Communication Is An Important Business Issue, But It Is Also Part Of Our Day-To-Day Lives.
By Thomas J. Roach
Like eating, exercise and working, communication is a habit. As we start 2013 and make resolutions to eat less, exercise more and enjoy life, we might do well to include a few resolutions about communicating. Here are my recommendations:
A good listening habit to develop is always to assess the situation before offering suggestions or advice or providing direction. You can trigger this two-way process by routinely asking at least one question before offering your thoughts.
We all know that if we eat and exercise and work whenever we feel like it we will have a problem. The same is true for communication. Before speaking it is always useful to ask yourself, “What result do I want?” Much of the time all we ask ourselves is “What do I want to say?” and then we say it, and we get the wrong result. Of course anyone who holds a professional job knows not to insult coworkers, but being strategic applies to many other more subtle situations. Words that are critical, forgiving, comforting, inquisitive, or passive are among the options we choose from when we speak, and all of them can produce good or bad results in a given situation.
Most adults know that lying leads to trouble, but that doesn’t keep us from practicing a little misdirection when we find ourselves in difficult situations. To be really honest we have to utter honest words with honest intent. Anything else is insincere, and insincerity leads to the same problems as lying; it just takes longer to get there.
Agree to Disagree
Just because someone or some group disagrees with us doesn’t mean they are stupid or hostile.
The mature approach to a disagreement is to respect the person but politely disagree with the argument. This makes it possible to interact profitably on other issues and, if need be, change your mind or even admit you were wrong at a later date.
Speak to the Point
Most professionals know that when they give a formal speech they should prepare an outline. Then all the important points get covered and the speaker avoids redundancies. A good communication habit to develop is to make a sort mental plan and follow it whenever you speak.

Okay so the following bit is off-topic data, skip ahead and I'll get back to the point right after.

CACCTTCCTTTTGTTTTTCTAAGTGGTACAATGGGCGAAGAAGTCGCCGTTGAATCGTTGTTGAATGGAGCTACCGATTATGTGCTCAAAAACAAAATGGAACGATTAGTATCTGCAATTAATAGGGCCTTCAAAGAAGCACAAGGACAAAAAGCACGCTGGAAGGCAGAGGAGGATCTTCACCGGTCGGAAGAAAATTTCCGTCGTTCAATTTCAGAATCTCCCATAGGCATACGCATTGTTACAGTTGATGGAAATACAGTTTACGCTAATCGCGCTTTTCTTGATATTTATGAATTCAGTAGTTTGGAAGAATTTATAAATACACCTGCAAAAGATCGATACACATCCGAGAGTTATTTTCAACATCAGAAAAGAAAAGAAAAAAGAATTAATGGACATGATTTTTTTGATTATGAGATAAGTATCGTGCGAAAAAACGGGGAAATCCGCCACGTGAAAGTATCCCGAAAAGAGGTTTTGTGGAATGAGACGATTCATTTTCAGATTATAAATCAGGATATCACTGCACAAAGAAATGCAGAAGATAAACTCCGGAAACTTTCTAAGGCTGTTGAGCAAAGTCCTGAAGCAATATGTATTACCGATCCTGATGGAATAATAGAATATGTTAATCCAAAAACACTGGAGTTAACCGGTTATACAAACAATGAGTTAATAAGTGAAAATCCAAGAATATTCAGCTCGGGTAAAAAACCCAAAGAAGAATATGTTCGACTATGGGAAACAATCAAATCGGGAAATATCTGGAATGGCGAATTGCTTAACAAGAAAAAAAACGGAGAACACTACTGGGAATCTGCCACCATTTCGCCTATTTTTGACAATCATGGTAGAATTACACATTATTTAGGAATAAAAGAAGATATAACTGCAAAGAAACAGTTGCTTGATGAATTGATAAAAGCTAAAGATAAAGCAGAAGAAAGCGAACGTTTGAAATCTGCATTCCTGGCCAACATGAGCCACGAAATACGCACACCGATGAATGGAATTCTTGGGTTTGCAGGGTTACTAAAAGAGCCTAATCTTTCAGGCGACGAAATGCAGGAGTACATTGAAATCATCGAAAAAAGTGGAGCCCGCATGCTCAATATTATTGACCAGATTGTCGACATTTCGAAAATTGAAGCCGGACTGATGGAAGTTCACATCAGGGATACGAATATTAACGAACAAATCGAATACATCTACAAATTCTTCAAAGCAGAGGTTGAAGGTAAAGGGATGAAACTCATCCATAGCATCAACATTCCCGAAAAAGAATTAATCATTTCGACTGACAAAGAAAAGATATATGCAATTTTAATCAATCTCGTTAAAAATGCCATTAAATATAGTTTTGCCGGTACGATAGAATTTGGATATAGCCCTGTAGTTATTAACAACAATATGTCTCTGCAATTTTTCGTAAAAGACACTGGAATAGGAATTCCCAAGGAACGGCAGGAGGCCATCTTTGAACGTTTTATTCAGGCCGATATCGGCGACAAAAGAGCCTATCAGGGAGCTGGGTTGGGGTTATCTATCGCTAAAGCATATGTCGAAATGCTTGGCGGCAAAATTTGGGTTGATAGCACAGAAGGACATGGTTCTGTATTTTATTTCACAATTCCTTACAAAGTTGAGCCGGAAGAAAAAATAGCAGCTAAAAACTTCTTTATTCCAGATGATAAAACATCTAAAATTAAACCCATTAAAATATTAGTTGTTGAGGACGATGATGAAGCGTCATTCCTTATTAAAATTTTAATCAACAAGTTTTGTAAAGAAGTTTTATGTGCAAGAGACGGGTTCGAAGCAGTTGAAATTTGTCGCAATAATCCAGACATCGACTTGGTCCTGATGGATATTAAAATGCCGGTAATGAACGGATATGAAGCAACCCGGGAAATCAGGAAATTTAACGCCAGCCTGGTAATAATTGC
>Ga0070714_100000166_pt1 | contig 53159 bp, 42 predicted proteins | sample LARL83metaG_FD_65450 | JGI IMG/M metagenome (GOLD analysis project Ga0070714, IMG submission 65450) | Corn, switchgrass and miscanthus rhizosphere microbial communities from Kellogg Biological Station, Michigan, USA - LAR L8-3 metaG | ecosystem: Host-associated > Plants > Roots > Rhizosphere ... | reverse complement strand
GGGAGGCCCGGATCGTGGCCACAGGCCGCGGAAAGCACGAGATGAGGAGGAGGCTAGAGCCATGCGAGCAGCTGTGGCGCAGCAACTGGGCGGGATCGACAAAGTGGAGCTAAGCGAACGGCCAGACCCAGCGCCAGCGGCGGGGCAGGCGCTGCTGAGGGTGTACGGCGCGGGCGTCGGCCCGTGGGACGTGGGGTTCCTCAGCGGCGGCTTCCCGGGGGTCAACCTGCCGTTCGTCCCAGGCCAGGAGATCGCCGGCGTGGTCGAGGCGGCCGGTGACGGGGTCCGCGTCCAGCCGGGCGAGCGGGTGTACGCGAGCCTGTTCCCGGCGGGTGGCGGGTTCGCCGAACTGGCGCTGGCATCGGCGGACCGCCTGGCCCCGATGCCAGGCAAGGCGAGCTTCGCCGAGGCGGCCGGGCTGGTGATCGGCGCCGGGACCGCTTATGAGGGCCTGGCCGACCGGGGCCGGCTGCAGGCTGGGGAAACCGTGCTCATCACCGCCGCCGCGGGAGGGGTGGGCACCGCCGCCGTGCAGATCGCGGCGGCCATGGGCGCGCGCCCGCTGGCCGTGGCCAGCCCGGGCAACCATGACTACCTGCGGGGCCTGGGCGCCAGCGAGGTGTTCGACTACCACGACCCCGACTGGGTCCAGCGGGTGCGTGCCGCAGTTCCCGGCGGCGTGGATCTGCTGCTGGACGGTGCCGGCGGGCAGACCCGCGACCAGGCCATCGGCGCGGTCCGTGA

Communication is so easy that it is always tempting to postpone it. Spouses, children and parents need to hear that we love them, and employees and coworkers need us to recognize that they did well or screwed up, and that in either case they are appreciated.
Whatever someone’s job is, there is a body of literature that supports it. Just a disciplined ten minutes reading on a subject each workday would make experts out of most of us, and it would save countless hours lost to misunderstandings and bad decisions.
Evaluate and Adjust
Communication is a fluid, evolving, life-long experience. As children, our mothers put soap in our mouths to teach us not to say bad words. In school, teachers write comments in the margins of our essays to make us better writers.
Then we begin careers, and no one has the responsibility to correct us. As adults we have to work to get feedback if we want to keep growing. Of course, if you ask a subordinate or a peer what they thought of an explanation or an announcement you made, they will likely tell you what a great job you did.
A request for feedback needs to be specific, safe and a little demanding. A good approach might be something like, “Do me a favor and name something that I could have done better.”
It doesn’t matter if you are interacting with the engineer who designed the heavy equipment, the hourly employee who operates it, or the neighbor who is complaining about the noise – the quality of all human interaction is dependent of the quality of communication.